Forming Mockito “grammars”

There are several disadvantages to the when/thenReturn, when/thenThrow and when/then syntaxes. For example,

  • In the case of when/thenReturn, if the return type is a generic with a
    wildcard, and you wish to return a mock of the same type, you will be unable
    to avoid a compile warning.
  • You can’t use when/thenThrow and when/then for a void method.
  • You can’t use these syntaxes on Mockito spies.
  • You can only call when once for each combination of mock object,
    method and arguments, unless you call reset on the mock.
  • Calling when multiple times for one combination of mock
    object and method, when you are using argument matchers, can lead to problems.

I find these cases difficult to remember. So instead of trying to keep track of when the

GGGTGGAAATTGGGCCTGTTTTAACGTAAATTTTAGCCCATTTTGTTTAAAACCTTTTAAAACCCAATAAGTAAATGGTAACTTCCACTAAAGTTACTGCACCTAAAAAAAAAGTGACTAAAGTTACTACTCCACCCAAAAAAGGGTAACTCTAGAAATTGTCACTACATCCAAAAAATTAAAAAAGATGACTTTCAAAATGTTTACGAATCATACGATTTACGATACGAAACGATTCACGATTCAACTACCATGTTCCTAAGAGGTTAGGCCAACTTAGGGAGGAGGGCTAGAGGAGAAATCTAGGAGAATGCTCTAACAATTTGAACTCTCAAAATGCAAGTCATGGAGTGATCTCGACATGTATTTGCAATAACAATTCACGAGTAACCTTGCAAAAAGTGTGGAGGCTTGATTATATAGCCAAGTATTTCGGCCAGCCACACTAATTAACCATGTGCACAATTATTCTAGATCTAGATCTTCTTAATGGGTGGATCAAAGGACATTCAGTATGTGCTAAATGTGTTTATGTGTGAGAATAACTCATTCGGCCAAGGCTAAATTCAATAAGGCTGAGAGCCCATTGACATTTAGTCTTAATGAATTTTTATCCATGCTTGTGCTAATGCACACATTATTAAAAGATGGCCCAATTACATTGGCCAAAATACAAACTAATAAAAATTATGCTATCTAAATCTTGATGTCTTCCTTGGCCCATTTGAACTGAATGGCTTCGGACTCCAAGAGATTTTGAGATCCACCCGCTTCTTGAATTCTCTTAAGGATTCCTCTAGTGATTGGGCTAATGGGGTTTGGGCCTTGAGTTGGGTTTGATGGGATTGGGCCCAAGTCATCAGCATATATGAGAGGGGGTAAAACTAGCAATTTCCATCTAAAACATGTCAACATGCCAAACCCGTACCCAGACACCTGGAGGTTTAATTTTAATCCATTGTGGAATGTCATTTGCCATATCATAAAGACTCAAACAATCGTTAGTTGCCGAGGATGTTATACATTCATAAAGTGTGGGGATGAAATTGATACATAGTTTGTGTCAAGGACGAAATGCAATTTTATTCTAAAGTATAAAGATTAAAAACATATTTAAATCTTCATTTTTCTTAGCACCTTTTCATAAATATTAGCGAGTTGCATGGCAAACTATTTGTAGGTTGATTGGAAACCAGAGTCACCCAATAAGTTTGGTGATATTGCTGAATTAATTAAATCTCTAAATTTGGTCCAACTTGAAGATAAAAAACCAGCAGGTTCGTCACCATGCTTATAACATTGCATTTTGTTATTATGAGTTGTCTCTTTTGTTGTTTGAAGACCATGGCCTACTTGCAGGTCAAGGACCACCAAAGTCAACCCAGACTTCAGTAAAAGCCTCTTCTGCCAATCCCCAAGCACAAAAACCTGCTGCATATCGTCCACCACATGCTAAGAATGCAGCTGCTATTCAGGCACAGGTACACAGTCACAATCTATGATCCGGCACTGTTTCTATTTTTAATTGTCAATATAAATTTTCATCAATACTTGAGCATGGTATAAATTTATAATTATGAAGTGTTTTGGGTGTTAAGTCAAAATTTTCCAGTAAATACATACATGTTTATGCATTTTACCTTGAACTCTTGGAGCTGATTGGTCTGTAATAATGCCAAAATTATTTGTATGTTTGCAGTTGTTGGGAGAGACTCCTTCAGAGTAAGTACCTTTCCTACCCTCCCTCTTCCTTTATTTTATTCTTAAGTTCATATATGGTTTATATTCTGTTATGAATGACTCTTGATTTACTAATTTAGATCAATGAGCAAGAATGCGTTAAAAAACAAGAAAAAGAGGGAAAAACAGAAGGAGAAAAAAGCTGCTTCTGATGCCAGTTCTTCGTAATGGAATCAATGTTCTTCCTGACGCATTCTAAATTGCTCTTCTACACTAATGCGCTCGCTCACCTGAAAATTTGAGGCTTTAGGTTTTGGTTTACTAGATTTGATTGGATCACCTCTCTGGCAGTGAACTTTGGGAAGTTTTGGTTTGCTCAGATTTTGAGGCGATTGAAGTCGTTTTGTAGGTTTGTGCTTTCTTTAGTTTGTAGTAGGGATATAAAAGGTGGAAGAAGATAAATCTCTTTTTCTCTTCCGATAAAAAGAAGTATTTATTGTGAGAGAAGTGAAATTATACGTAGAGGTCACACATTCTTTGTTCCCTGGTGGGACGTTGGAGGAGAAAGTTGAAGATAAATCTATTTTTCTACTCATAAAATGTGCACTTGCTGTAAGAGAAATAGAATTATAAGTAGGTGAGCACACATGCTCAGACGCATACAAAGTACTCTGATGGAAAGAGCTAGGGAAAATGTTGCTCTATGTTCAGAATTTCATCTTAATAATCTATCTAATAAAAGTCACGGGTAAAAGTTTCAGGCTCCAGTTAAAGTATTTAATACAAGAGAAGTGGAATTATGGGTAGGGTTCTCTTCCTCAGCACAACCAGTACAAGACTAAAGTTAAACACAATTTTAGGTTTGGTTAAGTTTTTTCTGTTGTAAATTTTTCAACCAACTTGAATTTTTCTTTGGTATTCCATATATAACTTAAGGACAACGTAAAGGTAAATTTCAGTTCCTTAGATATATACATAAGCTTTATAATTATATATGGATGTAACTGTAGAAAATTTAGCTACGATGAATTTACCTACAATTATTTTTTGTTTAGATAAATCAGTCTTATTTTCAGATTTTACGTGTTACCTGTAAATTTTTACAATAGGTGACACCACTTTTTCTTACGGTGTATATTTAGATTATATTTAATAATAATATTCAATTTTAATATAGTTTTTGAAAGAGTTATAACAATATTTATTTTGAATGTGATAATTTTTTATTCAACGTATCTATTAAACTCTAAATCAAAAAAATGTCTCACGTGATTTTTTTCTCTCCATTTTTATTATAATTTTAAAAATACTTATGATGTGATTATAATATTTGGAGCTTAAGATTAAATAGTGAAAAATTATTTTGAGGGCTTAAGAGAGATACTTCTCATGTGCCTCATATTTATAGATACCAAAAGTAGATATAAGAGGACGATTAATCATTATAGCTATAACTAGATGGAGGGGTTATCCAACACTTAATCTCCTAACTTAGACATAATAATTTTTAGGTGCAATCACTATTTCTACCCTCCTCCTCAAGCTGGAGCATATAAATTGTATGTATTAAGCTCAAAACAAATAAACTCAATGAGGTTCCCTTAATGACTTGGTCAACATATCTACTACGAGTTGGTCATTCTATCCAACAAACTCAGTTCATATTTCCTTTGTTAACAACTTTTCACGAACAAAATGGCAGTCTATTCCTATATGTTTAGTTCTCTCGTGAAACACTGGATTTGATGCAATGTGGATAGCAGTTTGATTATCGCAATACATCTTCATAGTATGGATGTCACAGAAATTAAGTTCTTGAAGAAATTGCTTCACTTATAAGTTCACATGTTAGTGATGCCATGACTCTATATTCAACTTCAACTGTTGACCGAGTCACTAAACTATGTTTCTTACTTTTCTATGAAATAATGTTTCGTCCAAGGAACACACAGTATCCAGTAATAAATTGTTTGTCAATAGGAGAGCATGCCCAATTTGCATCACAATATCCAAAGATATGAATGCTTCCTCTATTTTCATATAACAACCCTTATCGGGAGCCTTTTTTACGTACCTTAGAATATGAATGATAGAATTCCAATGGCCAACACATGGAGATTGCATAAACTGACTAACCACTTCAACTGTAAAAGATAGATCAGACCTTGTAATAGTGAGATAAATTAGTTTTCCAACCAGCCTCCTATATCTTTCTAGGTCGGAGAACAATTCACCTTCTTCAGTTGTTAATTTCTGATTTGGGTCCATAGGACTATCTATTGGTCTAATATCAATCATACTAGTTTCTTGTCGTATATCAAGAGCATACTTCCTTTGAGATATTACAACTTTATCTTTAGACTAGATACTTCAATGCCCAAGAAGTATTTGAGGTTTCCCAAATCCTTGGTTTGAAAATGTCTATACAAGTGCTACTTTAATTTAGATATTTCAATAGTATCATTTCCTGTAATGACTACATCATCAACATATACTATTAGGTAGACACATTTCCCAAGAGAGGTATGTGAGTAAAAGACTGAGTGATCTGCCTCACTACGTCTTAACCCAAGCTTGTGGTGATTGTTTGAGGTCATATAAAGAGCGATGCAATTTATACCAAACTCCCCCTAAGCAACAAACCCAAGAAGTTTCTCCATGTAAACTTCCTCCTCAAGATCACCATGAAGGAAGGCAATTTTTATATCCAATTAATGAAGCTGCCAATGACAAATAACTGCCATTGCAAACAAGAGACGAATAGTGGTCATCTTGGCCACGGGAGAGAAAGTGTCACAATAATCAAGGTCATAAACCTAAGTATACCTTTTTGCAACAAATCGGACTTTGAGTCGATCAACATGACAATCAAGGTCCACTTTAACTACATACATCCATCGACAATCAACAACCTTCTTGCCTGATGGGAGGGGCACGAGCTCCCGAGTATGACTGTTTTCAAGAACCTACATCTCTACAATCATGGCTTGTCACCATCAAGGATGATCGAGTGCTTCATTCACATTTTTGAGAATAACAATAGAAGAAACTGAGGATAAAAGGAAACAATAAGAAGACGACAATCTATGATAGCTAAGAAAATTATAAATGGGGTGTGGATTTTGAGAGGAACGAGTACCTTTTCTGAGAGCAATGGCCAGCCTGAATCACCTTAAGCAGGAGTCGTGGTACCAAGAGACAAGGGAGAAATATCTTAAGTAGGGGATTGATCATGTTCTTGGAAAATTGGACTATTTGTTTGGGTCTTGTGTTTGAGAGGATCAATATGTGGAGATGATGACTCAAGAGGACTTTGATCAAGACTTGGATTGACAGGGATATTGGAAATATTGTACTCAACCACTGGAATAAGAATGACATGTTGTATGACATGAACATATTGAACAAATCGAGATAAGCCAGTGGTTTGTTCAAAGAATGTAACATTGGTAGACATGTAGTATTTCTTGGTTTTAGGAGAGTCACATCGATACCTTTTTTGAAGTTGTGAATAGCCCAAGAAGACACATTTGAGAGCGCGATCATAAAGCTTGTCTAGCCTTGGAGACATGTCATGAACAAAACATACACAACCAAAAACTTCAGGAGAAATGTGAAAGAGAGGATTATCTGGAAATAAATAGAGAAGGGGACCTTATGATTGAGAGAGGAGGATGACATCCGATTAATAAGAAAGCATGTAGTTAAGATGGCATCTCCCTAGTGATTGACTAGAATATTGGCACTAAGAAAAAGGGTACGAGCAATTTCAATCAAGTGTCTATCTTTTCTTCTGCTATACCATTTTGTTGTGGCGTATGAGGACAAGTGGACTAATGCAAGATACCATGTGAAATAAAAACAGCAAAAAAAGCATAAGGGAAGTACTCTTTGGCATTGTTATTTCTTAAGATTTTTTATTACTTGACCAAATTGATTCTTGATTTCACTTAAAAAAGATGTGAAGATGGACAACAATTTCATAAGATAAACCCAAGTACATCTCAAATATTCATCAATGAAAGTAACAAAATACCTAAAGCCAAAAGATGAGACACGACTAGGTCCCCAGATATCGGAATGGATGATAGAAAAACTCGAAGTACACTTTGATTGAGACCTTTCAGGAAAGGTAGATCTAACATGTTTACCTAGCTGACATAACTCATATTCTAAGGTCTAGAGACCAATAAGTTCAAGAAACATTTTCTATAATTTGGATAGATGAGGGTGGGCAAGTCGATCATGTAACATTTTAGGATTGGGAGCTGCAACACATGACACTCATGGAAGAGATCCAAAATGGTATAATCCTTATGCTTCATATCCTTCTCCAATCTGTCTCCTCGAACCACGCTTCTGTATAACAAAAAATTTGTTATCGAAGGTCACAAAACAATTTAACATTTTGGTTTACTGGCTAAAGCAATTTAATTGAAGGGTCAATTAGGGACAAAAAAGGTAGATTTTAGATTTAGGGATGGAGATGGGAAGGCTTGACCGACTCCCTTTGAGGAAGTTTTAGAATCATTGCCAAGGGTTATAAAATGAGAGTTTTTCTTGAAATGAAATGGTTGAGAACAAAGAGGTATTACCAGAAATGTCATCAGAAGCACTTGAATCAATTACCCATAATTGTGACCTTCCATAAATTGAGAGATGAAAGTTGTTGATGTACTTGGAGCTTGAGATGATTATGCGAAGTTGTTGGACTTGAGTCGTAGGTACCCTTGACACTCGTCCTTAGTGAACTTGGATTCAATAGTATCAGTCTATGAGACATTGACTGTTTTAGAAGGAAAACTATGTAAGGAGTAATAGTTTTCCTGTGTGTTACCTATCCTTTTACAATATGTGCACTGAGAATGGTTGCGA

when/thenReturn, when/thenThrow and when/then syntaxes will and won’t work, I prefer to avoid them completely, in favour of the doReturn/when, doThrow/when and doAnswer/when alternatives. That is to say, since you’ll occasionally need doReturn/when, doThrow/when and doAnswer/when, and you can ALWAYS use these methods, there is no point in learning how to use when/thenReturn, when/thenThrow and when/then.

Note that doReturn, doThrow and doAnswer can be chained together in the same way as thenReturn, thenThrow and then. What they don’t have is an option for returning several values (or throwing several exceptions, or running several answers) within a single call to doReturn, doThrow and doAnswer. But I find that I need to do this so seldom, that it doesn’t really matter.

There’s one more disadvantage to doReturn, which I consider insignificant. You don’t get compile time checking of the type of its argument, like you do with when/thenReturn. So if you get the argument type wrong, you won’t find out until you run your test. Frankly, I don’t care.

In summary then, I have been using Mockito for more than two years, and I consider the consistent use of doReturn, doThrow and doAnswer to be a Mockito best practice. Other Mockito users disagree.

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